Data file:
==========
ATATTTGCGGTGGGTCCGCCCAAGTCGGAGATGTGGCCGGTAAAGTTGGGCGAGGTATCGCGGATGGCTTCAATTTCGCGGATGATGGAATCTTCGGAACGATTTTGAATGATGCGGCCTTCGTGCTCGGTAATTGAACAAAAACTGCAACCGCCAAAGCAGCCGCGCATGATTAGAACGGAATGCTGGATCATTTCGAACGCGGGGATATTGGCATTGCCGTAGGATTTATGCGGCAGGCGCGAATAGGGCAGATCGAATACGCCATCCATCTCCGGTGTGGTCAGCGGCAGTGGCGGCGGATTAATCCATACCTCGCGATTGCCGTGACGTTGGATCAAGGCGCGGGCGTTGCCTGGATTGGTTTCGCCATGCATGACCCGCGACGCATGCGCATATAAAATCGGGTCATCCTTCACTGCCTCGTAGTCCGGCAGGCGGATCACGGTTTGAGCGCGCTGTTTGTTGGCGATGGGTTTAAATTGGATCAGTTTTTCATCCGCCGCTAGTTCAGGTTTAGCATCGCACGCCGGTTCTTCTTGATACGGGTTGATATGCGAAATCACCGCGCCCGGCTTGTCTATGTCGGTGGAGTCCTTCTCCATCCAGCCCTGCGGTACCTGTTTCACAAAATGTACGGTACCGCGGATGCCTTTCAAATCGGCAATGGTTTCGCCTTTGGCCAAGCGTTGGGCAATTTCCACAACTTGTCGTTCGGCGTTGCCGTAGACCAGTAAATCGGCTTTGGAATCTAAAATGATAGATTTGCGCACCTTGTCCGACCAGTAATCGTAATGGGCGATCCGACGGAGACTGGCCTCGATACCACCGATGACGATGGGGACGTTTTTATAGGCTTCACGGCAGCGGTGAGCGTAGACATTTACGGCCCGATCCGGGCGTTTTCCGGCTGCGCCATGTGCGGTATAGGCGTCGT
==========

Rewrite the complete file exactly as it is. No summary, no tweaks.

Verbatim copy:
ATATTTGCGGTGGGTCCGCCCAAGTCGGAGATGTGGCCGGTAAAGTTGGGCGAGGTATCGCGGATGGCTTCAATTTCGCGGATGATGGAATCTTCGGAACGATTTTGAATGATGCGGCCTTCGTGCTCGGTAATTGAACAAAAACTGCAACCGCCAAAGCAGCCGCGCATGATTAGAACGGAATGCTGGATCATTTCGAACGCGGGGATATTGGCATTGCCGTAGGATTTATGCGGCAGGCGCGAATAGGGCAGATCGAATACGCCATCCATCTCCGGTGTGGTCAGCGGCAGTGGCGGCGGATTAATCCATACCTCGCGATTGCCGTGACGTTGGATCAAGGCGCGGGCGTTGCCTGGATTGGTTTCGCCATGCATGACCCGCGACGCATGCGCATATAAAATCGGGTCATCCTTCACTGCCTCGTAGTCCGGCAGGCGGATCACGGTTTGAGCGCGCTGTTTGTTGGCGATGGGTTTAAATTGGATCAGTTTTTCATCCGCCGCTAGTTCAGGTTTAGCATCGCACGCCGGTTCTTCTTGATACGGGTTGATATGCGAAATCACCGCGCCCGGCTTGTCTATGTCGGTGGAGTCCTTCTCCATCCAGCCCTGCGGTACCTGTTTCACAAAATGTACGGTACCGCGGATGCCTTTCAAATCGGCAATGGTTTCGCCTTTGGCCAAGCGTTGGGCAATTTCCACAACTTGTCGTTCGGCGTTGCCGTAGACCAGTAAATCGGCTTTGGAATCTAAAATGATAGATTTGCGCACCTTGTCCGACCAGTAATCGTAATGGGCGATCCGACGGAGACTGGCCTCGATACCACCGATGACGATGGGGACGTTTTTATAGGCTTCACGGCAGCGGTGAGCGTAGACATTTACGGCCCGATCCGGGCGTTTTCCGGCTGCGCCATGTGCGGTATAGGCGTCGT